Passive Solar Energy

Passive-Solar-Energy-Diagram

Understanding Passive Solar Energy

There’s more to solar power than high-tech semiconductor arrays. Passive solar energy is a type of building design that collects and distributes solar energy (in the form of heat) around the home in the winter, and also prevents excess heating in the summer.

You can’t buy a passive solar energy system as a simple add-on. In most cases, it has to be designed right into the fabric of your home or office from day one. Passive solar energy is a way of thinking about building.

Passive Solar Design

The first step in designing a passive solar energy system is to think through the building’s relationship with the sun. The crude solar diagram above does a good job of illustrating how roof angle, in relation to the sun’s position during different seasons, determines solar gain.

In the northern hemisphere, the home will need to be south-facing, to catch the maximum amount of sunlight. All the most important rooms — the ones where people live and work — will be on the south side.

Passive Solar Energy

The next step is to think through the relation between walls, roof and windows. This provides temperature control both winter and summer. You know how the sun gets only a little way above the horizon in winter? The building needs big vertical glass windows on its south side to catch the winter light and heat. Windows on the other walls should be small, to minimise heat losses. For summer, when the sun is high, a long, sloping roof that overhangs the south-facing windows will shade the building and help keep the temperature down.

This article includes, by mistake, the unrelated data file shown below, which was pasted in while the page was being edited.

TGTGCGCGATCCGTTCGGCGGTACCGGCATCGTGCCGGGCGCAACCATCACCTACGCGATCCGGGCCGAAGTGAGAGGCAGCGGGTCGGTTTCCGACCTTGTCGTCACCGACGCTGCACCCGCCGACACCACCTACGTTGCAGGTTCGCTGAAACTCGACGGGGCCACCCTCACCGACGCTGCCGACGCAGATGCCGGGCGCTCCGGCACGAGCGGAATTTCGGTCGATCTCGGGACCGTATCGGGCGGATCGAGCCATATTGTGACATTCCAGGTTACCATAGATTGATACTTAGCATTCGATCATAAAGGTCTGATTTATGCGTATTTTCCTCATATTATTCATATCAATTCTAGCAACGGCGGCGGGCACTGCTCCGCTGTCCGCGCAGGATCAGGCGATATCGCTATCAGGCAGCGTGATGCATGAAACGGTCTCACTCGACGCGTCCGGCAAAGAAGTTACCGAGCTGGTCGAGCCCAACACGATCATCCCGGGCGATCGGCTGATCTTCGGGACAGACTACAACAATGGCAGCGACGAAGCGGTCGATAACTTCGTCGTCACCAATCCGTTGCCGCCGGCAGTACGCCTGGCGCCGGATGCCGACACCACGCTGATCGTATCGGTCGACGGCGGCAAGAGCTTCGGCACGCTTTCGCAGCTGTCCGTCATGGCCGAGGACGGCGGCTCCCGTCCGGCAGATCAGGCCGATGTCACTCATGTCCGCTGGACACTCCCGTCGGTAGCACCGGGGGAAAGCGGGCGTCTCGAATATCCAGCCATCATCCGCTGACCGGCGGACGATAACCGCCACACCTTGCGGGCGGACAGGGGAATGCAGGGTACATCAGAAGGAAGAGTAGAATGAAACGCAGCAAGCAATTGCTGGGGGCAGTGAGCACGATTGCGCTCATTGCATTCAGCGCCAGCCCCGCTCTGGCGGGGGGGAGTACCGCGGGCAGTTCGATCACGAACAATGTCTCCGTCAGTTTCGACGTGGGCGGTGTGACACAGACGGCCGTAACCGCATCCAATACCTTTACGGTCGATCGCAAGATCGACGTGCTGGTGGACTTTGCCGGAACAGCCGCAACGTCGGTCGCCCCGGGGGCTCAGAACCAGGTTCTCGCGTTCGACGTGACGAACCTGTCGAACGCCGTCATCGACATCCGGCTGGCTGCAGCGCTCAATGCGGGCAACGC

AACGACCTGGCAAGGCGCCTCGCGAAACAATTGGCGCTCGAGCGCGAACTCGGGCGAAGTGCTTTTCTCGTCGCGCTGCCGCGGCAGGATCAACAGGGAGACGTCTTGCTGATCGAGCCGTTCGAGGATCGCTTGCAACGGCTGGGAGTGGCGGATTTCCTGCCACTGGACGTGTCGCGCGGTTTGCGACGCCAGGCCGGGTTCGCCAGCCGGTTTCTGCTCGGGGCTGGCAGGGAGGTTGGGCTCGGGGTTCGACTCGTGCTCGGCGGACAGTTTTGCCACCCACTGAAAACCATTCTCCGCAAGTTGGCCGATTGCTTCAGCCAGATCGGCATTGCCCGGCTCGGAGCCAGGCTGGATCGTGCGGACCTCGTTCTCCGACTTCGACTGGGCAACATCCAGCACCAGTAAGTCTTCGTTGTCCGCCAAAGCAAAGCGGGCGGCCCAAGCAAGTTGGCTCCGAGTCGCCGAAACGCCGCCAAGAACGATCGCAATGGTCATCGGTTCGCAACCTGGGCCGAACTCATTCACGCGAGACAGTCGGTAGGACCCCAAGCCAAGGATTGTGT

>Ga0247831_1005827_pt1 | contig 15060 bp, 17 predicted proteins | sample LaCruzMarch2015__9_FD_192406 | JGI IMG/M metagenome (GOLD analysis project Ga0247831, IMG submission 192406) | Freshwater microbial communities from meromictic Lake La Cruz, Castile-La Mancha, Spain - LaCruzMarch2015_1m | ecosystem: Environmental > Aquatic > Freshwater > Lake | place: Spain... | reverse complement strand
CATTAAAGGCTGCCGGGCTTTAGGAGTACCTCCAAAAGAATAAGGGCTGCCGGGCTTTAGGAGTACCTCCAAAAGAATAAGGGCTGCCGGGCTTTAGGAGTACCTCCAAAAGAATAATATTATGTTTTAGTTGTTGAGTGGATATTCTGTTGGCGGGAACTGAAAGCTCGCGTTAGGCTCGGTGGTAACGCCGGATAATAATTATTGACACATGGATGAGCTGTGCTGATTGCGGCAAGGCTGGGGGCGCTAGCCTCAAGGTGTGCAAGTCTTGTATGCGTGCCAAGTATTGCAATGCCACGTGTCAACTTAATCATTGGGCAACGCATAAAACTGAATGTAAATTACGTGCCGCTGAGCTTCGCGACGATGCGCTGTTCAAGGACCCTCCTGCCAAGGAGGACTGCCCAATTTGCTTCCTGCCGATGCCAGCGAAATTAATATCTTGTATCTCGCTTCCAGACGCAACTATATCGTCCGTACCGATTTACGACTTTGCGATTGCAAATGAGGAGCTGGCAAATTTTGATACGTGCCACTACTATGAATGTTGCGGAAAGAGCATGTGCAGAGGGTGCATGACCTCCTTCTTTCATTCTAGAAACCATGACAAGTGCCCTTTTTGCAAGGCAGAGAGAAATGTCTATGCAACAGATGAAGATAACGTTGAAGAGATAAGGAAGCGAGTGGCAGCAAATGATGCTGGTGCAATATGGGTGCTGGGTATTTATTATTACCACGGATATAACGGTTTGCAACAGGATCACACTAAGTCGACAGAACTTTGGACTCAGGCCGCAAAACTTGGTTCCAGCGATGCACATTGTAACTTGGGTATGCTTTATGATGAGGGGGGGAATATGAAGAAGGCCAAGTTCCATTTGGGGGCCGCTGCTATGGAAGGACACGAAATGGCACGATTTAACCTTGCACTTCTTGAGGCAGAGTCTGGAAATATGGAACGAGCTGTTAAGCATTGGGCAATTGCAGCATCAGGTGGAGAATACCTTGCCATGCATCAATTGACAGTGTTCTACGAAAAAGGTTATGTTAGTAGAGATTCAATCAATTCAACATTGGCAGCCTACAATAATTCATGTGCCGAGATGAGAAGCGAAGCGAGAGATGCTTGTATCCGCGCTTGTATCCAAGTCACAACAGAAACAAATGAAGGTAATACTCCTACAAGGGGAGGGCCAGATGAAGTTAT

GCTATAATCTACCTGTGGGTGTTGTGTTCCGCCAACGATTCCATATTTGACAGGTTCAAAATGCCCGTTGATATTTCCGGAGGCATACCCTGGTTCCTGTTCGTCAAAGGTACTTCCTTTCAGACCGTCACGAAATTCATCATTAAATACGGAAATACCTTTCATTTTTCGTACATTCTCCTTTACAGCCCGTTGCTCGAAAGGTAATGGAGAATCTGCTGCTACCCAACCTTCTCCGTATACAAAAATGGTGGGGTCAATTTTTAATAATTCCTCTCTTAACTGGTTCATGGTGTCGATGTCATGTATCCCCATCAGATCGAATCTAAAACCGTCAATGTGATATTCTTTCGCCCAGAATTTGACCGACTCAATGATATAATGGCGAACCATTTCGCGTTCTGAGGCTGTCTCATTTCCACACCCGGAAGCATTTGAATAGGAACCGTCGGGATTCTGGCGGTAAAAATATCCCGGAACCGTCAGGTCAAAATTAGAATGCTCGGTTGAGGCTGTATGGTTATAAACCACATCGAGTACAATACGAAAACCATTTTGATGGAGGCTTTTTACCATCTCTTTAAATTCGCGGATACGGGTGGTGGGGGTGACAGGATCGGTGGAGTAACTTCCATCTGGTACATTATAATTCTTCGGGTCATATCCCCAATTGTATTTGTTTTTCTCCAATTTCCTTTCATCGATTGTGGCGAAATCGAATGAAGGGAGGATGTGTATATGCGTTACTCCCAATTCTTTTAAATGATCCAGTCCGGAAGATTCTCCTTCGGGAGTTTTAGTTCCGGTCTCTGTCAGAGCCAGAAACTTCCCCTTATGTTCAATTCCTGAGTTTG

The Structure of a Passive Solar Building

Then there’s the structure and fabric of the building to think about. It will need lots of insulation, of course. There’ll be vents built into the walls and roof to control air currents in the building, so the inhabitants can recirculate warm air in winter and allow it to escape in summer. But there’s also thermal mass: the inclusion of special materials into the structure in order to absorb available heat and give it back slowly when it’s needed.

Passive solar techniques have been used successfully all over the world. Think your area is too chilly? A recent study showed that, even in Scotland, the sun supplies 15% of the heating energy needed by ordinary homes. With more passive solar building, that percentage will increase and energy bills will come down.

And that’s true no matter where you are!

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